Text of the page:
I’ve been making mix tapes since 1985, on cassettes, recordable CDs and now MP3s. I have a goddamned tradition to uphold; the latest volume of my chill-out compilation series, which I began in 2004 as a tool for calming my nerves after a day of work at the Seattle Times, breaks this winter. Volume 14 of the Anime for Commuters series is something I’m taking very seriously; I’ll probably revise the final playlist a dozen times and spend hours messing with individual tracks in Audacity—adjusting volume levels, editing songs for length—before I share the mix with my friends.

If you’ve never made one, you’re missing out on something greater than cutting a bunch of songs together. You’re denying yourself the full benefit of what music has to offer. And as we get deeper into the Spotify playlist era, I worry that our music listening will become less exciting, less adventurous. We’ll lose some of our ability to take that song and make it our song.

The reason I don’t simply make a streaming service playlist and send it to friends is because those services are designed to be impersonal. Spotify and its like reduce music to math: If you like listening to bands A and B, then surely you’ll like band C, and we’ll keep pushing C on you until you love it. It doesn’t take into account how you might feel about a certain song when you’re listening to it at your desk at work versus when you’re drifting in and out of sleep on a sunny beach.

There are other, more practical reasons a Spotify playlist won’t work for me, among them an acute lack of choice. Many of the artists I’ve included in the Commuters series are missing entire albums from their Spotify libraries because of licensing issues. (Plaid and DeVotchKa are good examples of this.) Some have pulled much of their music from the service to protest the trifling royalties the service pays out, as Thom Yorke has done. Others barely appear on the service at all, as is the case with Yoko Kanno, the Japanese composer whose music inspired the Commuters series in the first place.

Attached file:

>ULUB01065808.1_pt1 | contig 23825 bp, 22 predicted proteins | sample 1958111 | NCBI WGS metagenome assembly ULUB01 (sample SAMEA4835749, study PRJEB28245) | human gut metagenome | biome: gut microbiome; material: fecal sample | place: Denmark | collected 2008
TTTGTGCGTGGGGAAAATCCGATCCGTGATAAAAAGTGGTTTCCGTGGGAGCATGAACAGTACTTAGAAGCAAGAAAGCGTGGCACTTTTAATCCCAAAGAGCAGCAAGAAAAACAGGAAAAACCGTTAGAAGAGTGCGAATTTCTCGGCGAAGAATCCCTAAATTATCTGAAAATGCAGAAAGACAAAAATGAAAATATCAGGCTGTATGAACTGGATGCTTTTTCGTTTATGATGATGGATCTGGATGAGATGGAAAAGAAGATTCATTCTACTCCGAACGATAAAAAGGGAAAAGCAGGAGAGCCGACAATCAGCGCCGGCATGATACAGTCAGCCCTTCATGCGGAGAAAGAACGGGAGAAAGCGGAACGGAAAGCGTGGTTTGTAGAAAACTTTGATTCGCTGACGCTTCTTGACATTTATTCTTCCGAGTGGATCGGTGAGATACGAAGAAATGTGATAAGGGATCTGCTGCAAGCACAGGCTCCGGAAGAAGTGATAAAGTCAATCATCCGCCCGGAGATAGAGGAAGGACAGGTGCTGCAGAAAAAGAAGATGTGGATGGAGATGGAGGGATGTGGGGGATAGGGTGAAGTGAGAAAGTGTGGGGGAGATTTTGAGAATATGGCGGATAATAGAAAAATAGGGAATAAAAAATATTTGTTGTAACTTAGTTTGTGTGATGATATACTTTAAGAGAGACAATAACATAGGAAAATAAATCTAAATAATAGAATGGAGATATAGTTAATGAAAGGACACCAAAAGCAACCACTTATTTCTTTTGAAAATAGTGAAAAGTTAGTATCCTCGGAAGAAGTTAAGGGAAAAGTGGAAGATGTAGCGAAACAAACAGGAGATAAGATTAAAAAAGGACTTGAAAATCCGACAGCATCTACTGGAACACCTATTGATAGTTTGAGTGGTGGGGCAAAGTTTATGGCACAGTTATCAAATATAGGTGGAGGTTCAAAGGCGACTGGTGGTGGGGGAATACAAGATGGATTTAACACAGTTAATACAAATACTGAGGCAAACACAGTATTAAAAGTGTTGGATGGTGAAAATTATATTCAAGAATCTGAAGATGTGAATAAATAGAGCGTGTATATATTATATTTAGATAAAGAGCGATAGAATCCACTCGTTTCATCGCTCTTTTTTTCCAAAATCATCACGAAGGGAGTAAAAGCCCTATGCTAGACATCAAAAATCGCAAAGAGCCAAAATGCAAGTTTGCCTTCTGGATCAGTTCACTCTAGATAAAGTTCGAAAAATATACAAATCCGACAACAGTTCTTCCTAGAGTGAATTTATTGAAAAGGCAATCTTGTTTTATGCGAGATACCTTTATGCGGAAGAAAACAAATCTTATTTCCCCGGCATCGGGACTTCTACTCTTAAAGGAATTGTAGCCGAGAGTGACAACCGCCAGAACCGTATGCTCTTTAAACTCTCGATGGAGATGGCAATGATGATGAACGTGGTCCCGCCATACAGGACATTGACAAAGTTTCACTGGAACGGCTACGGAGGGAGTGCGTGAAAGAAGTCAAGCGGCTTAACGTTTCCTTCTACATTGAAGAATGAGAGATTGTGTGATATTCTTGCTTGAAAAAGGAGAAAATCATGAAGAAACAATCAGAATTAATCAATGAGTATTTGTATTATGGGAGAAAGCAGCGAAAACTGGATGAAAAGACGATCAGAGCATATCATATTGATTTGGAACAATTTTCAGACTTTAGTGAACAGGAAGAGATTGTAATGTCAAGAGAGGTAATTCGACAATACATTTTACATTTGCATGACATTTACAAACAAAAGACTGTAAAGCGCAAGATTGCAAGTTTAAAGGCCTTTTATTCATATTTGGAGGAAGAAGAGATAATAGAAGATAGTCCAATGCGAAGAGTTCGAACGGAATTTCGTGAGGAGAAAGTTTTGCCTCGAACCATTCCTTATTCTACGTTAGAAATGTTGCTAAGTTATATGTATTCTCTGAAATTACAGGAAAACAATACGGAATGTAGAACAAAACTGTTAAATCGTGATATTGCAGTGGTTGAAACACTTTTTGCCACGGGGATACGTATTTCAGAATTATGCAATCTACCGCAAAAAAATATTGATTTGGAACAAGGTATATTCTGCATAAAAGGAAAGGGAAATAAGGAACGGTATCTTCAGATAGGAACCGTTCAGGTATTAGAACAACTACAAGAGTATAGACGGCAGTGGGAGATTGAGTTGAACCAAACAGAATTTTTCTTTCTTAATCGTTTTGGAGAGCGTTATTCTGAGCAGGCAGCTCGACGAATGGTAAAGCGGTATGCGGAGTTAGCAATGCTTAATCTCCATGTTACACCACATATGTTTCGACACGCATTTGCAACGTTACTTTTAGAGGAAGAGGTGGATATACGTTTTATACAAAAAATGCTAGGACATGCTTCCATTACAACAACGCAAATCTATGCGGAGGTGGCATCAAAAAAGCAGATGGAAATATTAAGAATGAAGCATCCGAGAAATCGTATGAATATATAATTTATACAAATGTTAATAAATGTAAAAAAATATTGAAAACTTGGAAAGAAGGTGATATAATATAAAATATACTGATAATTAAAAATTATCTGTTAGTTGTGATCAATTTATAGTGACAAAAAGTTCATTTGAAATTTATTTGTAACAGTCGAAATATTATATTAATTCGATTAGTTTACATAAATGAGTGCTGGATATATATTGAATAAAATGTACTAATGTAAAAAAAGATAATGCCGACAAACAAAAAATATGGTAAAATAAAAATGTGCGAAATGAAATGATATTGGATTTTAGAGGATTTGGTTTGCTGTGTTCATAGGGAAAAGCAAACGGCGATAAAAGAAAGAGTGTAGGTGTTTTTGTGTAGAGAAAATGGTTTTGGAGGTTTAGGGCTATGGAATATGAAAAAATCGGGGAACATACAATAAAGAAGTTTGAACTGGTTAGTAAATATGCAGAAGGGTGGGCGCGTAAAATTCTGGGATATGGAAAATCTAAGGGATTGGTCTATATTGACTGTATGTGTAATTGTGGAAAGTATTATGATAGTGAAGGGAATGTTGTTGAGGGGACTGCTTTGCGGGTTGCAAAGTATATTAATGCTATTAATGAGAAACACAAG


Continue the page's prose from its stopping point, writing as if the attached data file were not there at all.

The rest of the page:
A Spotify playlist is too easy to change. Over time, you might get sick to death of “Hotline Bling,” and you’ll purge it from a favorite playlist—perhaps oblivious to the fact that you just edited away a telling piece of your own narrative. Mix tapes are photographs of where we are at a point in our lives, and like pictures, they are locked and permanent. We may not like the faces we see around us in those old snapshots, but photoshopping them out changes our memories of the past. Mix tapes help to remind us who we were, so we can be more certain of who we are now.